Adoption Simplified In Twenty Things Adopted Kids Wish Their Adopted Parents Knew, Sherrie Eldridge explains the mixed feelings adopted kids feel after their adoption. Eldridge explains the conflict of interest of being adopted from the parent and child view. Her personal experiences and knowledge of adoption helps parents understand what support and knowledge their children should know. A major theme and message that Eldridge tries to explain is that all adopted children have gone through a significant loss. They are in the grieving state whether you, as the parent, know or not. From the beginning a child recognizes the difference from their biological parents to their now adoptive parents. She explains that this feeling of abandonment, fear, and shame can effect later life decisions; such as relationships. Eldridge throughout the books uses her own adoptive situation as examples to show other parents the signs they may not see. There is a battle to be fought between the realization of adoption and all the glitz and glamor that people observe. Do people understand that not all people want it to be pointed out that they are “different”, that they should be grateful that they were brought to this country? Any adopted kids could answer this question easily, it’s a question they have been answering their entire life. Yes, I am different but it makes me unique, and yes I am eternally grateful that I was able to come to this country, but I wish that I knew what life was like where I am from. I enjoyed reading this book because it was relatable. Her tactics on how parents should “attack” talking about adoption were similar to how I was raised. Eldridge has good voice when going in depth about her life experiences. She also uses good conventions when comparing one thing to another. I did not like the wide generalization that she assumes all adopted kids feel the same way. Every kid takes adoption in different circumstances. Not every kid wants to know about their biological family, and they may not even want to express the feelings they have inside. Adoption hits every child and parent in its own unique way. This book gives the basic insight behind some adoptive kid’s feelings, but not all. I would recommend this book for parents who do not know how to handle how to talk or tell their child about adoption; Eldridge does a great job of how to handle that. I do not have any recommendations for other books to read by Eldridge. Overall I gave this book 3 out of 5 stars because it has good information but does not in the end have information applying to all adoptions.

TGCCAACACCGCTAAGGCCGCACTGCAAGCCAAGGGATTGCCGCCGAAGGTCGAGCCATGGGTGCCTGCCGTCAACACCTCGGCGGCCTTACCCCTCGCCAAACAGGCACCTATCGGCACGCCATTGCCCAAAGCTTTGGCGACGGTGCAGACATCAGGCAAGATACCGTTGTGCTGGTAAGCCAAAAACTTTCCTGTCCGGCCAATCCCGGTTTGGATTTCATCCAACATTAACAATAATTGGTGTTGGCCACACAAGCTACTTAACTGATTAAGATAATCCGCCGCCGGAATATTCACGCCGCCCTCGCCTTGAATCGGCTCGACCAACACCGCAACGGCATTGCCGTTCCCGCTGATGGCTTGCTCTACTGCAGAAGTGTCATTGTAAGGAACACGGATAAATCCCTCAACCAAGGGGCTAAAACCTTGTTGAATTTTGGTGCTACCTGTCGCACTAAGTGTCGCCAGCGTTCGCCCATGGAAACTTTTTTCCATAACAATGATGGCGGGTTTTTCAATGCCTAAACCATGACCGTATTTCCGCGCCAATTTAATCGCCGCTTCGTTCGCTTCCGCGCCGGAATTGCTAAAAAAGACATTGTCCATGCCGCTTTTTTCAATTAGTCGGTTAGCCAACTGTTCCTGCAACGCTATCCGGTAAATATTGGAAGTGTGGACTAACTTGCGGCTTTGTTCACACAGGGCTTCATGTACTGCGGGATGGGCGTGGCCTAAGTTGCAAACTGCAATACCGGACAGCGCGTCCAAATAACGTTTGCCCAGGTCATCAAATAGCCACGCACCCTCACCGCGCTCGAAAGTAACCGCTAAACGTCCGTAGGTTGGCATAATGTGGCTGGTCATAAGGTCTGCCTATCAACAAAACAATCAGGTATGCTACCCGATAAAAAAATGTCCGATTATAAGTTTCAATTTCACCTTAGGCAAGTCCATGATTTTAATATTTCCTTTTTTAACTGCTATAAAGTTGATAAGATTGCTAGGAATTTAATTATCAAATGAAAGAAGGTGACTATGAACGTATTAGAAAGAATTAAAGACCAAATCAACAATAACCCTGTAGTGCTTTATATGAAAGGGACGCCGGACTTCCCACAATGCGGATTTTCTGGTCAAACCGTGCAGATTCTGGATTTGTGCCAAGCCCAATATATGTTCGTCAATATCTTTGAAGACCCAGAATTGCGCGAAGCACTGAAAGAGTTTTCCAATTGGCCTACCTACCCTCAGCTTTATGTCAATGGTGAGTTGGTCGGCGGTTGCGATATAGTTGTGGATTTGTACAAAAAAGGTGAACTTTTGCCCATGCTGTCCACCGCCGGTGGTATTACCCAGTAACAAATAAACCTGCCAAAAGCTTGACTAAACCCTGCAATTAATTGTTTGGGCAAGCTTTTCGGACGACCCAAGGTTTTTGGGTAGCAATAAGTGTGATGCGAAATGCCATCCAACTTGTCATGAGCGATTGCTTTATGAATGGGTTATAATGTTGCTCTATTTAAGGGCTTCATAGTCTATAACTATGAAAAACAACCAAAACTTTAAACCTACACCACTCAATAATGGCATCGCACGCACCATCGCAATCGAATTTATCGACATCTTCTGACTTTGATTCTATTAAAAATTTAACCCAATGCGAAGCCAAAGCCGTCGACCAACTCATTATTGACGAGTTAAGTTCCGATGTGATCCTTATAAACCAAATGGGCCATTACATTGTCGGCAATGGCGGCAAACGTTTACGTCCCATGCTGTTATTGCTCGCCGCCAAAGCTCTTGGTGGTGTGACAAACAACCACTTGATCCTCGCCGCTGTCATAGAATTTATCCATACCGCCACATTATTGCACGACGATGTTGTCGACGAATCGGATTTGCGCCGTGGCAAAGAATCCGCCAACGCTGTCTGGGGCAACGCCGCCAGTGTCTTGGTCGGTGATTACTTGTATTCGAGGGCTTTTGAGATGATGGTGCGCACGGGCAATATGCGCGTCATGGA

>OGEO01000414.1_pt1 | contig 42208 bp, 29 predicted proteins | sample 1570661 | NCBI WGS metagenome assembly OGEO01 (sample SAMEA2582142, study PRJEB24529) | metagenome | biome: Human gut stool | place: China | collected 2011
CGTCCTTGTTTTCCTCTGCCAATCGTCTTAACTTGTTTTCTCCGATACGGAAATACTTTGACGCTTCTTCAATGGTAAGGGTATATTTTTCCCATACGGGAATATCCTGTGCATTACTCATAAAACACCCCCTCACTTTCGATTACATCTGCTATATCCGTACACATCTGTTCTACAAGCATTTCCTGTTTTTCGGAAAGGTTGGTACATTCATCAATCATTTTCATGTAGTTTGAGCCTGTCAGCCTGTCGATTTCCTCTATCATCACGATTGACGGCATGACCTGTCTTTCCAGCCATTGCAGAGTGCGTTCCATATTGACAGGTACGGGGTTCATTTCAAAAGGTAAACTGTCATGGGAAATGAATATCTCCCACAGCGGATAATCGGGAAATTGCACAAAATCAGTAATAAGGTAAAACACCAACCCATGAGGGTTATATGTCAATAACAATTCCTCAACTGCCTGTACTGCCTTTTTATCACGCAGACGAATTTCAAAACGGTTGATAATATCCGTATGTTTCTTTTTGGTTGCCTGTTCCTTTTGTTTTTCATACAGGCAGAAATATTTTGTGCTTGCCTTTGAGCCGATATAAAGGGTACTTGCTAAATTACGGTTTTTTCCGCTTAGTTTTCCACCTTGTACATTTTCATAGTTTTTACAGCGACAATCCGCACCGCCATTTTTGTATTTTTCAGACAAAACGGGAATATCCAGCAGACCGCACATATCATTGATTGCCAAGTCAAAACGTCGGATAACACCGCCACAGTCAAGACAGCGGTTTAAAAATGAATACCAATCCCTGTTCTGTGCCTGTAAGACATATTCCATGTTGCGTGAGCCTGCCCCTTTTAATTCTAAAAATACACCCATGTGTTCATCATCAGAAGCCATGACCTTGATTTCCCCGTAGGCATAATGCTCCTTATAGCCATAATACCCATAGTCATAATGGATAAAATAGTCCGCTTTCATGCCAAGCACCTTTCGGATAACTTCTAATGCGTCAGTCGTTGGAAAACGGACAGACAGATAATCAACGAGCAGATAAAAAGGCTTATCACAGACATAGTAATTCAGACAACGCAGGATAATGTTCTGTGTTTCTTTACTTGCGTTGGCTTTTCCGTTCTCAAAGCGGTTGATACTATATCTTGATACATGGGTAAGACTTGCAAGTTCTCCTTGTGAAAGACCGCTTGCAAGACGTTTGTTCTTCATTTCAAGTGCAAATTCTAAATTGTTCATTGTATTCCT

Anonymous More than 1 year ago
My husband is adopted so we felt comfortable adopting reading this book makes you feel all adopted children will have issues..... I think all of us have issues and not all adopted children feel rejected nor do they have trouble bonding nomore then a homegrown child. In my opinion if you read this book use your own judgement un using it. We have 3 children all of them adopted!
Anonymous More than 1 year ago
This book was the most depressing and damaging book I have read about adoption. Though some of the concepts may apply to some adopted children it is quite dangerous to generalize that all adopted children will be this damaged. It is so negative and there is very little hope or positivity expressed.
Anonymous More than 1 year ago